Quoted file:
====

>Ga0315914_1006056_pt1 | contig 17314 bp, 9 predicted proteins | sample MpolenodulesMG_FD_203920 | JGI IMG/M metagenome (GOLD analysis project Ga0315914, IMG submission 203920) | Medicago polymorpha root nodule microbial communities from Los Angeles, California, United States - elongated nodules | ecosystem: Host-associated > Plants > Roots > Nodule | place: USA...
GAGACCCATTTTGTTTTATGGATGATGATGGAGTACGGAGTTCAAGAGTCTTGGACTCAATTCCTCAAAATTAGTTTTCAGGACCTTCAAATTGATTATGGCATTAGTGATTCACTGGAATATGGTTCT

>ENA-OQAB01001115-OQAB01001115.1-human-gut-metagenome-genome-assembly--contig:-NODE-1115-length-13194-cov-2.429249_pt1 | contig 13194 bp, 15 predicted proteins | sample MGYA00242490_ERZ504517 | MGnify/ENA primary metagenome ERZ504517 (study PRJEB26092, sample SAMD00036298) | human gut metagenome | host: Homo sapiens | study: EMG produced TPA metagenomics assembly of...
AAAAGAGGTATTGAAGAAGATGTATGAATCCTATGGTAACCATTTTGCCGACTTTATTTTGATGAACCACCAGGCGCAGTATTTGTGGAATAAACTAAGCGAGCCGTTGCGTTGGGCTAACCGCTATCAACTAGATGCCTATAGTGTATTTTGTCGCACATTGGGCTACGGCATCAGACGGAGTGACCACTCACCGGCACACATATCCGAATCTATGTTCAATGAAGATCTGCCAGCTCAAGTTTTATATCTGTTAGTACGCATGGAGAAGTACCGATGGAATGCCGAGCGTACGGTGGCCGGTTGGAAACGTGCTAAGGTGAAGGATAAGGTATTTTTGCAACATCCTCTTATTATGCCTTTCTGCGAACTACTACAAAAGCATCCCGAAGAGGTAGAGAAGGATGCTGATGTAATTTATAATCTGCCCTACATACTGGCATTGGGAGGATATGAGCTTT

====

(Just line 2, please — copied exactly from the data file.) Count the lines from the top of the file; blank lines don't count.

GAGACCCATTTTGTTTTATGGATGATGATGGAGTACGGAGTTCAAGAGTCTTGGACTCAATTCCTCAAAATTAGTTTTCAGGACCTTCAAATTGATTATGGCATTAGTGATTCACTGGAATATGGTTCT